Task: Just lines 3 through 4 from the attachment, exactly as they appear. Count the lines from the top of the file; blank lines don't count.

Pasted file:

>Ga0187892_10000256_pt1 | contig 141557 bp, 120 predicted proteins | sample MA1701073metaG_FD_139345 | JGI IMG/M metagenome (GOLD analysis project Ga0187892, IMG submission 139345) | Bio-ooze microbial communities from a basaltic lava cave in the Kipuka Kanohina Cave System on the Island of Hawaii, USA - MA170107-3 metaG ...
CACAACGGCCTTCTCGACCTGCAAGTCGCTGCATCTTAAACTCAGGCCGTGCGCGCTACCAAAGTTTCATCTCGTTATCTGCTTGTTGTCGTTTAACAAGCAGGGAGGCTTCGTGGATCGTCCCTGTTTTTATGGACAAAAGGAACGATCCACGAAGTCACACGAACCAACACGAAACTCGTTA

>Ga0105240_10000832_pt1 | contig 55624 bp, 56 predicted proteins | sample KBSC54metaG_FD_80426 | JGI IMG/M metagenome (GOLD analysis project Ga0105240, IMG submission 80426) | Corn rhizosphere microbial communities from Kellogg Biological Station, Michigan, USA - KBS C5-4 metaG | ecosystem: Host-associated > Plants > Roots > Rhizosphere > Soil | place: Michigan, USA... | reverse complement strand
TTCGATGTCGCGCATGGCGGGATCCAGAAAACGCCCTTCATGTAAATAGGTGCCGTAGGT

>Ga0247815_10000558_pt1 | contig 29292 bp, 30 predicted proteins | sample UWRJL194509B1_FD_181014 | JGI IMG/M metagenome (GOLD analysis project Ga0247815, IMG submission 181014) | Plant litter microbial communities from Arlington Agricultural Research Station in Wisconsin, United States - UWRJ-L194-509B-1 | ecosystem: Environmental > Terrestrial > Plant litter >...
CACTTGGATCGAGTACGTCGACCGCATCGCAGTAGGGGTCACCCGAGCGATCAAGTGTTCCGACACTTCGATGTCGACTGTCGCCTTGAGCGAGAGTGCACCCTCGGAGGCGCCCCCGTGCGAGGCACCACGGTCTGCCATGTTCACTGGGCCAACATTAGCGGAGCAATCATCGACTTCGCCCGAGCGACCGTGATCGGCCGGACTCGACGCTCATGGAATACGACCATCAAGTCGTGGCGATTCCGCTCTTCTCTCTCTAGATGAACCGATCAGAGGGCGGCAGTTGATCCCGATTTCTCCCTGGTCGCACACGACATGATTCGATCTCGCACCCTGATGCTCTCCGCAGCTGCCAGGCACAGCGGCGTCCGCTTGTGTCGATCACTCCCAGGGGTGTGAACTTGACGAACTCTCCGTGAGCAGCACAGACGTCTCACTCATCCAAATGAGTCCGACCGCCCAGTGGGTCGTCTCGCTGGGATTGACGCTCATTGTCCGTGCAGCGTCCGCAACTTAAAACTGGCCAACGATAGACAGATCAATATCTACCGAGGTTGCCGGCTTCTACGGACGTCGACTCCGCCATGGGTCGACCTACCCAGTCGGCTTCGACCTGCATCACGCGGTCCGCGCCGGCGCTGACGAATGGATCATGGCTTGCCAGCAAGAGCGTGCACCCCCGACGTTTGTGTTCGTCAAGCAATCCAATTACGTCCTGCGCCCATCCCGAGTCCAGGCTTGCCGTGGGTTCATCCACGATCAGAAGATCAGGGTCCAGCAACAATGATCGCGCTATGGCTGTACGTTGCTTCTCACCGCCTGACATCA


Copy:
>Ga0105240_10000832_pt1 | contig 55624 bp, 56 predicted proteins | sample KBSC54metaG_FD_80426 | JGI IMG/M metagenome (GOLD analysis project Ga0105240, IMG submission 80426) | Corn rhizosphere microbial communities from Kellogg Biological Station, Michigan, USA - KBS C5-4 metaG | ecosystem: Host-associated > Plants > Roots > Rhizosphere > Soil | place: Michigan, USA... | reverse complement strand
TTCGATGTCGCGCATGGCGGGATCCAGAAAACGCCCTTCATGTAAATAGGTGCCGTAGGT